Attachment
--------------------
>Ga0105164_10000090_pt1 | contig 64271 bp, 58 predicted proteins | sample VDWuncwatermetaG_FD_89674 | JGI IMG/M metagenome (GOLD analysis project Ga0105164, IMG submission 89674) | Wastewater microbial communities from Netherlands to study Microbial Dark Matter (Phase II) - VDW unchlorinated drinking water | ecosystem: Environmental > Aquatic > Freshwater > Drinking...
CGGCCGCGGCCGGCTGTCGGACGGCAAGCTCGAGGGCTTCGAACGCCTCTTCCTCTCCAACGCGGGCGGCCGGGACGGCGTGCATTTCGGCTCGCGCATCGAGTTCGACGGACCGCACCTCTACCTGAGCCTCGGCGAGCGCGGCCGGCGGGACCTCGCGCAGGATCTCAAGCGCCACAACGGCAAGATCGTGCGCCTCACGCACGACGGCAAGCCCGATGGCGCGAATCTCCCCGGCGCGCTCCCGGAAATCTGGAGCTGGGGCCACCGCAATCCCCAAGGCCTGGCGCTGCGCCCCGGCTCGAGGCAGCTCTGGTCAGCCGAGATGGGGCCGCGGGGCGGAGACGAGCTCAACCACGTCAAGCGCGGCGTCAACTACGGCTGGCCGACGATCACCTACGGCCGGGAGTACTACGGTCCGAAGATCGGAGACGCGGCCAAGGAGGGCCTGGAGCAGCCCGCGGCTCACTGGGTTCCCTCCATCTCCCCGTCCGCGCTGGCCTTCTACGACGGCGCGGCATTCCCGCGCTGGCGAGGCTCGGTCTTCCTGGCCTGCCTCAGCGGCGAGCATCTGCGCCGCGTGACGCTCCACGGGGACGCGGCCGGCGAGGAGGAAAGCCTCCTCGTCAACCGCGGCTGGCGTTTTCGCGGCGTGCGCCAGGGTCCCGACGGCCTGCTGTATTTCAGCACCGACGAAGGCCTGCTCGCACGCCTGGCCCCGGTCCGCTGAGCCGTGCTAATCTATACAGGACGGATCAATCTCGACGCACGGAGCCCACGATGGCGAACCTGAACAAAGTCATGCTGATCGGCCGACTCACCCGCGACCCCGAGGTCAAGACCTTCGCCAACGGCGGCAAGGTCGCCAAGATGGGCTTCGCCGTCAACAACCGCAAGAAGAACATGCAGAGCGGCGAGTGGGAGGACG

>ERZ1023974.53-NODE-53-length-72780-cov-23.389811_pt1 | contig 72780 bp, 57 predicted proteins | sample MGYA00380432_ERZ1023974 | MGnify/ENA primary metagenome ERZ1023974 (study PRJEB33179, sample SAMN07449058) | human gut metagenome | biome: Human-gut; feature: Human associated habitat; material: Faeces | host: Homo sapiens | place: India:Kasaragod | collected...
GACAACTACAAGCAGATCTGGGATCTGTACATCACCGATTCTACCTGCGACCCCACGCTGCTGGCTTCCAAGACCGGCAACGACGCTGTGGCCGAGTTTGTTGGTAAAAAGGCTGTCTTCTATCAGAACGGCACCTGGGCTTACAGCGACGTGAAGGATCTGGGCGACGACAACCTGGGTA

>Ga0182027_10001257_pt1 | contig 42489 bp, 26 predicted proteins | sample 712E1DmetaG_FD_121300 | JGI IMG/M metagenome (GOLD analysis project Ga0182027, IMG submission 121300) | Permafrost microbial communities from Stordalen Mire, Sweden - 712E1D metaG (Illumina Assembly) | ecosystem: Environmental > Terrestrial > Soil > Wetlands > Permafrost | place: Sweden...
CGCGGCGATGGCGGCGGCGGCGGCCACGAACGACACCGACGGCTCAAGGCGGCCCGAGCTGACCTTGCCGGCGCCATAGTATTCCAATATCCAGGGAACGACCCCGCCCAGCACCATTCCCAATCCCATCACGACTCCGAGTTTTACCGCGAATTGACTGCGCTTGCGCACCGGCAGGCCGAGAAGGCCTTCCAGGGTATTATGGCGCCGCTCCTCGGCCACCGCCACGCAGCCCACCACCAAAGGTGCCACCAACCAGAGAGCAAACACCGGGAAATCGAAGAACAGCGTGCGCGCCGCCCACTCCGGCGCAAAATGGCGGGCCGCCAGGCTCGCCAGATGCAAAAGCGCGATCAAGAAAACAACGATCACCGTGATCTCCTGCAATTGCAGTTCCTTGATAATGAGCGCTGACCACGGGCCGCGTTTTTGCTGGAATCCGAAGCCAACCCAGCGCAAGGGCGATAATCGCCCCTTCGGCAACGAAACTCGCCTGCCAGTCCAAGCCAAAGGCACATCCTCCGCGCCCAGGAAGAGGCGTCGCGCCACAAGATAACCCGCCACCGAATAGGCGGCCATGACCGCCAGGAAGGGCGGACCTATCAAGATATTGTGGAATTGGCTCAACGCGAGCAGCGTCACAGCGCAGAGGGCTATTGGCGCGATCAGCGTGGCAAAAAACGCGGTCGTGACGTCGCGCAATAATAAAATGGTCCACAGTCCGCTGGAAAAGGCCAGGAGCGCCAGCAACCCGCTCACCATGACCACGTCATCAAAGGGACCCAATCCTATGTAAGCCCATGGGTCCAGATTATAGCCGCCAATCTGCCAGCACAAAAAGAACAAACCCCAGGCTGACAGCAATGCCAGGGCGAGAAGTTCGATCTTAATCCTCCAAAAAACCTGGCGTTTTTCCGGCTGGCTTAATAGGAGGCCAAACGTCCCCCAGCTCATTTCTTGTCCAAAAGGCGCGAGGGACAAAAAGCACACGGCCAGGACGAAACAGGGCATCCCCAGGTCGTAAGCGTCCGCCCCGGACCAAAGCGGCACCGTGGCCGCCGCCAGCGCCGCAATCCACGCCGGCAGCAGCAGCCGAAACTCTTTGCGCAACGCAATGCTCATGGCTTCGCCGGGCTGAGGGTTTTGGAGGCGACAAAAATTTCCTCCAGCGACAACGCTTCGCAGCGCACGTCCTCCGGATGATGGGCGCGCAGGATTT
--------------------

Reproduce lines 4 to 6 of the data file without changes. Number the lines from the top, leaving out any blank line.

GACAACTACAAGCAGATCTGGGATCTGTACATCACCGATTCTACCTGCGACCCCACGCTGCTGGCTTCCAAGACCGGCAACGACGCTGTGGCCGAGTTTGTTGGTAAAAAGGCTGTCTTCTATCAGAACGGCACCTGGGCTTACAGCGACGTGAAGGATCTGGGCGACGACAACCTGGGTA

>Ga0182027_10001257_pt1 | contig 42489 bp, 26 predicted proteins | sample 712E1DmetaG_FD_121300 | JGI IMG/M metagenome (GOLD analysis project Ga0182027, IMG submission 121300) | Permafrost microbial communities from Stordalen Mire, Sweden - 712E1D metaG (Illumina Assembly) | ecosystem: Environmental > Terrestrial > Soil > Wetlands > Permafrost | place: Sweden...
CGCGGCGATGGCGGCGGCGGCGGCCACGAACGACACCGACGGCTCAAGGCGGCCCGAGCTGACCTTGCCGGCGCCATAGTATTCCAATATCCAGGGAACGACCCCGCCCAGCACCATTCCCAATCCCATCACGACTCCGAGTTTTACCGCGAATTGACTGCGCTTGCGCACCGGCAGGCCGAGAAGGCCTTCCAGGGTATTATGGCGCCGCTCCTCGGCCACCGCCACGCAGCCCACCACCAAAGGTGCCACCAACCAGAGAGCAAACACCGGGAAATCGAAGAACAGCGTGCGCGCCGCCCACTCCGGCGCAAAATGGCGGGCCGCCAGGCTCGCCAGATGCAAAAGCGCGATCAAGAAAACAACGATCACCGTGATCTCCTGCAATTGCAGTTCCTTGATAATGAGCGCTGACCACGGGCCGCGTTTTTGCTGGAATCCGAAGCCAACCCAGCGCAAGGGCGATAATCGCCCCTTCGGCAACGAAACTCGCCTGCCAGTCCAAGCCAAAGGCACATCCTCCGCGCCCAGGAAGAGGCGTCGCGCCACAAGATAACCCGCCACCGAATAGGCGGCCATGACCGCCAGGAAGGGCGGACCTATCAAGATATTGTGGAATTGGCTCAACGCGAGCAGCGTCACAGCGCAGAGGGCTATTGGCGCGATCAGCGTGGCAAAAAACGCGGTCGTGACGTCGCGCAATAATAAAATGGTCCACAGTCCGCTGGAAAAGGCCAGGAGCGCCAGCAACCCGCTCACCATGACCACGTCATCAAAGGGACCCAATCCTATGTAAGCCCATGGGTCCAGATTATAGCCGCCAATCTGCCAGCACAAAAAGAACAAACCCCAGGCTGACAGCAATGCCAGGGCGAGAAGTTCGATCTTAATCCTCCAAAAAACCTGGCGTTTTTCCGGCTGGCTTAATAGGAGGCCAAACGTCCCCCAGCTCATTTCTTGTCCAAAAGGCGCGAGGGACAAAAAGCACACGGCCAGGACGAAACAGGGCATCCCCAGGTCGTAAGCGTCCGCCCCGGACCAAAGCGGCACCGTGGCCGCCGCCAGCGCCGCAATCCACGCCGGCAGCAGCAGCCGAAACTCTTTGCGCAACGCAATGCTCATGGCTTCGCCGGGCTGAGGGTTTTGGAGGCGACAAAAATTTCCTCCAGCGACAACGCTTCGCAGCGCACGTCCTCCGGATGATGGGCGCGCAGGATTT